Krzysztof Mazur wrote:
> On Mon, Oct 14, 2013 at 04:35:50PM -0500, Felipe Contreras wrote:
> > Krzysztof Mazur wrote:
> > > On Sat, Oct 12, 2013 at 02:04:45AM -0500, Felipe Contreras wrote:
> > > > So that we can specify general modes of operation, specifically, add the
> > > > 'next' mode, which makes Git pre v2.0 behave as Git v2.0.
> > > > 
> > > > Signed-off-by: Felipe Contreras <>
> > > > ---
> > > 
> > > I don't think that single option it's a good idea. From the user's
> > > point of view I think that the way push.default was introduced and
> > > will be changed is much better. So maybe it's better to just add
> > > "core.addremove" option instead?
> > 
> > Maybe, but what happens when we start doing changes for v3.0? As a user, I
> > don't and to figure out which are the new configurations that will turn v3.0
> > behavior on, I just want to be testing that mode, even if I'm not following 
> > Git
> > development closely. If I find something annoying with core.mode = next, I
> > report the problem to the mailing list, which is good, we want to know 
> > problems
> > with the backward-incompatible changes that will be introduced before it's 
> > too
> > late, don't we?
> But with core.mode = next after upgrade you may experience incompatible
> change without any warning.

Yes, and that is actually what the user wants. I mean, why would the user set
core.mode=next, if the user doesn't want to experencie incompatible changes? A
user that sets this mode is expecting incompatible changes, and will be willing
to test them, and report back if there's any problem with them.

> I think it's better to keep the old behavior by default and warn the user if
> with new behavior the result might be different. So the user:
>       a) knows about the change
>       b) may set appropriate option to enable the new default or keep
>          the old behavior and disable the warning
>       c) may report that he does not like that change

But that's what we are doing already. Look at the test I wrote, it's testing
the warnings for the current version of Git.

> > I'd be fine with having *both* a fine-tuned option to trigger each specific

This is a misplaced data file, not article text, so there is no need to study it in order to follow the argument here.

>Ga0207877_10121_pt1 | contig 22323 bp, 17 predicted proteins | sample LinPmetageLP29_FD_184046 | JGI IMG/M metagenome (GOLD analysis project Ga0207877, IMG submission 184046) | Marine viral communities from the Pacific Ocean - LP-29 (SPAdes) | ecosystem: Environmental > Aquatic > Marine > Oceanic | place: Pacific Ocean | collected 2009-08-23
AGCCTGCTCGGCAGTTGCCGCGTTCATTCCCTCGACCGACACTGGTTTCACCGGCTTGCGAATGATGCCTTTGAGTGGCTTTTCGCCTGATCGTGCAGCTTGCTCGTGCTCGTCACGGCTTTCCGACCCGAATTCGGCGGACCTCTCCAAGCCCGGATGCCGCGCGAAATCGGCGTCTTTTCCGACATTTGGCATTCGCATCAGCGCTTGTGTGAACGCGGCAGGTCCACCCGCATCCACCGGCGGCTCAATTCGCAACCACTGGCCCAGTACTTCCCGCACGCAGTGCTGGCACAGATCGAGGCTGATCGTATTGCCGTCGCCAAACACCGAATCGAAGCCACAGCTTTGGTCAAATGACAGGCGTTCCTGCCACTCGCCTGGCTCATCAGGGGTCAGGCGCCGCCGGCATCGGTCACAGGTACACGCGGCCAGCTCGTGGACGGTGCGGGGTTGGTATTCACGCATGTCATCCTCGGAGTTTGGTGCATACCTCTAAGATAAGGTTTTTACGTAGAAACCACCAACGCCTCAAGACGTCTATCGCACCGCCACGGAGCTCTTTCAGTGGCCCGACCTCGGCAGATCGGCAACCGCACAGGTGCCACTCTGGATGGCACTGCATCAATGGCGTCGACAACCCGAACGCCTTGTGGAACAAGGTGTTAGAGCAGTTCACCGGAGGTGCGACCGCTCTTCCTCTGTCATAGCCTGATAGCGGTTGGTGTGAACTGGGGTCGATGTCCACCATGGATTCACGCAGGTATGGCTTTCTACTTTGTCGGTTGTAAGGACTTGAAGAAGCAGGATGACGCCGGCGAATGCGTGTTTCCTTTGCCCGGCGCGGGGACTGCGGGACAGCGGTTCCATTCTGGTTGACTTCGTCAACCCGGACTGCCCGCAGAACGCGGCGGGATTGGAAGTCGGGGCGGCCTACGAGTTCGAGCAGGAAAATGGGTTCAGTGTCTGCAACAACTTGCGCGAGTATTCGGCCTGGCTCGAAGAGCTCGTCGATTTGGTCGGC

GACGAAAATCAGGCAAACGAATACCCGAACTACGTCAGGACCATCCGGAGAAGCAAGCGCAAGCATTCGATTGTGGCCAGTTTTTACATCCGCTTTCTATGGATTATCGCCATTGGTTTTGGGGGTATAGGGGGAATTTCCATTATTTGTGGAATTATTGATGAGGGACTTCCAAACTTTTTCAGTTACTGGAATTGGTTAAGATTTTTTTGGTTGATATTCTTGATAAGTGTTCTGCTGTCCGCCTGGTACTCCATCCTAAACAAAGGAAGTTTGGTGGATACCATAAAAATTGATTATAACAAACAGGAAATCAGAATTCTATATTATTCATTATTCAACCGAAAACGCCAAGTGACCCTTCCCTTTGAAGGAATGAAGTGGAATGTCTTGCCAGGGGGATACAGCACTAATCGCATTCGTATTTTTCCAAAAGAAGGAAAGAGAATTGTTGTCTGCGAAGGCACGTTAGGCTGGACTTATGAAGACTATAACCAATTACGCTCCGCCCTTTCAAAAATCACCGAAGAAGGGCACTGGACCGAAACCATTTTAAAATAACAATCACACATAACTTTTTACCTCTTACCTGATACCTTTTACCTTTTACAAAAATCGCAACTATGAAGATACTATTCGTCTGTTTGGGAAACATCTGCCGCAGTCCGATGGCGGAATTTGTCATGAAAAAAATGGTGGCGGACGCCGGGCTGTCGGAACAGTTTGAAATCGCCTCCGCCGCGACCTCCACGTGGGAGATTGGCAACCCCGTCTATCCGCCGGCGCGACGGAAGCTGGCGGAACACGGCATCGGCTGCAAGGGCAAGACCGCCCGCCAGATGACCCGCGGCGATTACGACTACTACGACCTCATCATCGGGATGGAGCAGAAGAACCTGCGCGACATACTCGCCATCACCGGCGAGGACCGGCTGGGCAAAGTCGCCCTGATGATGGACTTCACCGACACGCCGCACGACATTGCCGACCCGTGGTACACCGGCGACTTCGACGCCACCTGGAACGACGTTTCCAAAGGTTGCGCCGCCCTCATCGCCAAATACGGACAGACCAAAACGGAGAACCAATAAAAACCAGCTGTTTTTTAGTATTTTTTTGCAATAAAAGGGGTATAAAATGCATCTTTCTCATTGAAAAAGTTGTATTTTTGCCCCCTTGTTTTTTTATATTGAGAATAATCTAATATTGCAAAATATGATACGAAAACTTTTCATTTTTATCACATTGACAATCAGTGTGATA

> > behavior, and another one that turns all those fine-tuned options on that 
> > are
> > meant for v2.0.
> > 
> > Unfortunately, I don't see much interest from Git developers in either.
> I think that most users have already set the push.default, so "git add"
> is the only problem. If Junio really wants to change "git add" he should
> be interested in allowing user to use it now.

I agree, but he really wants the change, and proof of that is that the warning
is already there, and every Git release since then has an annoying message
about that at the top.

> I don't see the change in "git add" as an improvement, because
> removing files with "git add" IMHO is more confusing than ignoring
> such files. Maybe introducing new command - "git update" for instance -
> which is equivalent to new "git add" and teaching new users to use it
> instead of "git add" is better.

I agree. At first I simply ignored the changes because I didn't have the
patience to figure out what exactly did they mean. Now I was forced to
understand them to write this patch, and I'm also forcing myself to use this

'git add' removing files is counter-intutive, 'git stage' (currently an alias
to 'git add') might make more sense.

But even better would be to use my proposed changes to 'git stage', which add
subcommands, for example:

 * git stage all (git add --all)
 * git stage update (git add --update)

But it doesn't seem that patch is going to be applied by Junio, so most likely
we would have to deal with yet anotyer counter-intuitive behavior in Git.

Felipe Contreras
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